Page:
PMCID: PMC4068730  PMID: 24789212
hyperoxia; tight junction; Cx40; permeability; newborn; bronchopulmonary dysplasia
5.  Temporally and Spatially Constrained ICA of fMRI Data Analysis 
PLoS ONE  2014;9(4):e94211.
Constrained independent component analysis (CICA) is capable of eliminating the order ambiguity that is found in the standard ICA and extracting the desired independent components by incorporating prior information into the ICA contrast function. However, the current CICA method produces constraints that are based on only one type of prior information (temporal/spatial), which may increase the dependency of CICA on the accuracy of the prior information. To improve the robustness of CICA and to reduce the impact of the accuracy of prior information on CICA, we proposed a temporally and spatially constrained ICA (TSCICA) method that incorporated two types of prior information, both temporal and spatial, as constraints in the ICA. The proposed approach was tested using simulated fMRI data and was applied to a real fMRI experiment using 13 subjects who performed a movement task. Additionally, the performance of TSCICA was compared with the ICA method, the temporally CICA (TCICA) method and the spatially CICA (SCICA) method. The results from the simulation and from the real fMRI data demonstrated that TSCICA outperformed TCICA, SCICA and ICA in terms of robustness to noise. Moreover, the TSCICA method displayed better robustness to prior temporal/spatial information than the TCICA/SCICA method.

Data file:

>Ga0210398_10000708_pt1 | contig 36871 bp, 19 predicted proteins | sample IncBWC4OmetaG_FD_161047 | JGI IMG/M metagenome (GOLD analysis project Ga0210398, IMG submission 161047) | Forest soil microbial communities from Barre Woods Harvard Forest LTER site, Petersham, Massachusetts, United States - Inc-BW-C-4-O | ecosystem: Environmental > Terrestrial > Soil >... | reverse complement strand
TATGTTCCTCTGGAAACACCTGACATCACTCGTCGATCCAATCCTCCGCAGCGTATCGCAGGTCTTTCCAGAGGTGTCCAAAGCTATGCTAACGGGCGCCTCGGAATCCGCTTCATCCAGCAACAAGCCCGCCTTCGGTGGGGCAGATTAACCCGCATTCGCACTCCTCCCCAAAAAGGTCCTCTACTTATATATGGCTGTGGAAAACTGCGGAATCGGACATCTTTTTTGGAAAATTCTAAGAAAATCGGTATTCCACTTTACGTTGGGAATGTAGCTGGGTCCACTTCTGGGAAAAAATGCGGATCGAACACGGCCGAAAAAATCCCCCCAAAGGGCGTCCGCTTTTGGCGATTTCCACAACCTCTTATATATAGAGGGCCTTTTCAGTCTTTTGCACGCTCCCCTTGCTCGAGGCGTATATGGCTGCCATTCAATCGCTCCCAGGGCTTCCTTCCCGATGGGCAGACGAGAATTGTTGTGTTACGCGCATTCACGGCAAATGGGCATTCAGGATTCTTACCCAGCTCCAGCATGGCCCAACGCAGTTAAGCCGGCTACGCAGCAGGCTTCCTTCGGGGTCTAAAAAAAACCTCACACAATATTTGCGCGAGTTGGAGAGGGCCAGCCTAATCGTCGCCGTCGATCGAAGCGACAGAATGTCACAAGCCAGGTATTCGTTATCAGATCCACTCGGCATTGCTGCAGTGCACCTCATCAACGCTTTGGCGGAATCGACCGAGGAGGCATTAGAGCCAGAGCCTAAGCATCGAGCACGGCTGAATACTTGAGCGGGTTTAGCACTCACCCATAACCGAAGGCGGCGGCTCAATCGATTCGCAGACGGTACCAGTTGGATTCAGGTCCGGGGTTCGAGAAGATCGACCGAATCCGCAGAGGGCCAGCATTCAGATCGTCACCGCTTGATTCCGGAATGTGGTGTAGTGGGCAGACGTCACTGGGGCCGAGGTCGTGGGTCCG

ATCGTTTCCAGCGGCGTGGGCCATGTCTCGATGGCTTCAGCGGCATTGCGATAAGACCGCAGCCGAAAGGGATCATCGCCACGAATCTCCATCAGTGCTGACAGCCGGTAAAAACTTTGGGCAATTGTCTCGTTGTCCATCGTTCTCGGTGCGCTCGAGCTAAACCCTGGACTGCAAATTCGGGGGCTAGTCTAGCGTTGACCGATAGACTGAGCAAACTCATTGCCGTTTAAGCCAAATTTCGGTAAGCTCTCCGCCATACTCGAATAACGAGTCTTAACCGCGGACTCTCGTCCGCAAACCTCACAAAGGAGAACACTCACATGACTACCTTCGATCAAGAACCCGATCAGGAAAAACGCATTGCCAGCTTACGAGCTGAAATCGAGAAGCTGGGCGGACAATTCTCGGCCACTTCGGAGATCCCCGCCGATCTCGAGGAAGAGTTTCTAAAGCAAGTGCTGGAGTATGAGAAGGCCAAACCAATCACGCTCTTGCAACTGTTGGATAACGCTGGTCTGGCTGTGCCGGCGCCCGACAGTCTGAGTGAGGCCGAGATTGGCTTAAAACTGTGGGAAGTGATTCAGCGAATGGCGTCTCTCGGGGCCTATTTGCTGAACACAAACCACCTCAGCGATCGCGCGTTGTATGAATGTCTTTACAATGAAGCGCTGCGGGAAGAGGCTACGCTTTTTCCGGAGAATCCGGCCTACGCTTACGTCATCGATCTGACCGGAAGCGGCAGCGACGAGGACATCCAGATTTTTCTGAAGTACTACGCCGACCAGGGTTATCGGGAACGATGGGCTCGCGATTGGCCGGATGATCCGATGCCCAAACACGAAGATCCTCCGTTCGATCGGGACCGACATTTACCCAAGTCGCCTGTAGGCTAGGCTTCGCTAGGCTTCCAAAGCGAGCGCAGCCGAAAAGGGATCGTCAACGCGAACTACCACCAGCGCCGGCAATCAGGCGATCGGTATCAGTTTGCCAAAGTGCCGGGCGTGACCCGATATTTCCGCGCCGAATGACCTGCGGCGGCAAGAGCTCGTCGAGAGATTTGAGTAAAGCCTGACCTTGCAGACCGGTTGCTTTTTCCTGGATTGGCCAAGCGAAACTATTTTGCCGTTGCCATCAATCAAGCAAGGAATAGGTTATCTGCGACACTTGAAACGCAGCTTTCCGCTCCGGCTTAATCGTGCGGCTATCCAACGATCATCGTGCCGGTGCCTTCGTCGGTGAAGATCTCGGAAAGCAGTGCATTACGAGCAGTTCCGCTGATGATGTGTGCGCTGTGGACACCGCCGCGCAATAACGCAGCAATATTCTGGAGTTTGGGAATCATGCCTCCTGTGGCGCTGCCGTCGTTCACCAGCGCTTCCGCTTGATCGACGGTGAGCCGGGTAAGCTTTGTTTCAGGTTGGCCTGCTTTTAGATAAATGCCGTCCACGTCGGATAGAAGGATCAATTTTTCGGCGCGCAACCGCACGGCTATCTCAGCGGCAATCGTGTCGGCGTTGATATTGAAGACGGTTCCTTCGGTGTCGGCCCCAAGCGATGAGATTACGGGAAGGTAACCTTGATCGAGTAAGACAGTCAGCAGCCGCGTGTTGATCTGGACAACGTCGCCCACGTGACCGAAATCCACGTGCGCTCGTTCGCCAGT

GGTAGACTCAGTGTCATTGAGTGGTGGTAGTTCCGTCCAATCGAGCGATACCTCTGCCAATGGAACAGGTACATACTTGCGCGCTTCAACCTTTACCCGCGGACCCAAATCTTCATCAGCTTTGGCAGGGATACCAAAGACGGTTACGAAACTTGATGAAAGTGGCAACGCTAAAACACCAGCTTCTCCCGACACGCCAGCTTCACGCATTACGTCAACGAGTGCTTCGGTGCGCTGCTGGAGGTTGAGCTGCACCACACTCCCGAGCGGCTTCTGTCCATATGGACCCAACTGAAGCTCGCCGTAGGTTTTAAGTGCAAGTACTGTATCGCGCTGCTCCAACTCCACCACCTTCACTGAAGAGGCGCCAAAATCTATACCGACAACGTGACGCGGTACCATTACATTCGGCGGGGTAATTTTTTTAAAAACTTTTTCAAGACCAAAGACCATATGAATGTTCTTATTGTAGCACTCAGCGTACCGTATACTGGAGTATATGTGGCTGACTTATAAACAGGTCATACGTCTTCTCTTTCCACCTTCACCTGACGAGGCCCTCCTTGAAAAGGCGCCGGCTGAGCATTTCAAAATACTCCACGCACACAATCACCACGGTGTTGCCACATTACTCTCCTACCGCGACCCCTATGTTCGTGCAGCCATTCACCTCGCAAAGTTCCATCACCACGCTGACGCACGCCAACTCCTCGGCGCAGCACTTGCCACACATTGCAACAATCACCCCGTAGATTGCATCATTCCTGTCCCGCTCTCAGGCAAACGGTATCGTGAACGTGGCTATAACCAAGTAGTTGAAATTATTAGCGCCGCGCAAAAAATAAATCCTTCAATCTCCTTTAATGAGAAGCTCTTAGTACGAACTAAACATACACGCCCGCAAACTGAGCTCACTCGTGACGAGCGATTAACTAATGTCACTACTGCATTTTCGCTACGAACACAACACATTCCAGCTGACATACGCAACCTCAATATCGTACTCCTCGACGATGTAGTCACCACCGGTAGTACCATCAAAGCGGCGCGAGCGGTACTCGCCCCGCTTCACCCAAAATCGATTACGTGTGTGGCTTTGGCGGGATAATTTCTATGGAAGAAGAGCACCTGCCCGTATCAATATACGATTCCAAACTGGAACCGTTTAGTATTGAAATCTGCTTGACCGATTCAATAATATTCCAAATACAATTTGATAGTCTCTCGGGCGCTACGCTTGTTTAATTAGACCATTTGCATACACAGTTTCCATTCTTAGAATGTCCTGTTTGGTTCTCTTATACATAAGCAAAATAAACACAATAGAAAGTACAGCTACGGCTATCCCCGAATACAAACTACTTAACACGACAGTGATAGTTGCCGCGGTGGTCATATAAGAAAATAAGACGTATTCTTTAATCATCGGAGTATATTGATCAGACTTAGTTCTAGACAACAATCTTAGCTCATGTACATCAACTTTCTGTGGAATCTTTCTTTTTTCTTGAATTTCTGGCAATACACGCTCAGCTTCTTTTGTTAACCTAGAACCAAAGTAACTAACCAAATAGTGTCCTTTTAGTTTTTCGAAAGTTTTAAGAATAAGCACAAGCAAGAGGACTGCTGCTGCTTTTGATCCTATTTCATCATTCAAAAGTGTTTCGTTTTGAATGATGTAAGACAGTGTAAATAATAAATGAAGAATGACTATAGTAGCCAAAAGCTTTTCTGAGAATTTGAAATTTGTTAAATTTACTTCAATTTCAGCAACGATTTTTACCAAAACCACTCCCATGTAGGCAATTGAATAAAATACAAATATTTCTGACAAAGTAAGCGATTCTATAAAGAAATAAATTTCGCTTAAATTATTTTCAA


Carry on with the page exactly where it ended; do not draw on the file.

PMCID: PMC3984144  PMID: 24727944
6.  Correlation between the suppressor of cytokine signaling-1 and 3 and hepatitis B virus: possible roles in the resistance to interferon treatment 
Virology Journal  2014;11:51.
The suppressor of cytokine signaling family (SOCS) is an important negative regulator in the JAK-STAT signaling pathway. This study was designed to explore the correlation between SOCS-1, 2 and 3, Hepatitis B Virus (HBV) and interferon (IFN), and the relationship between SOCS and IFN therapeutic efficacy.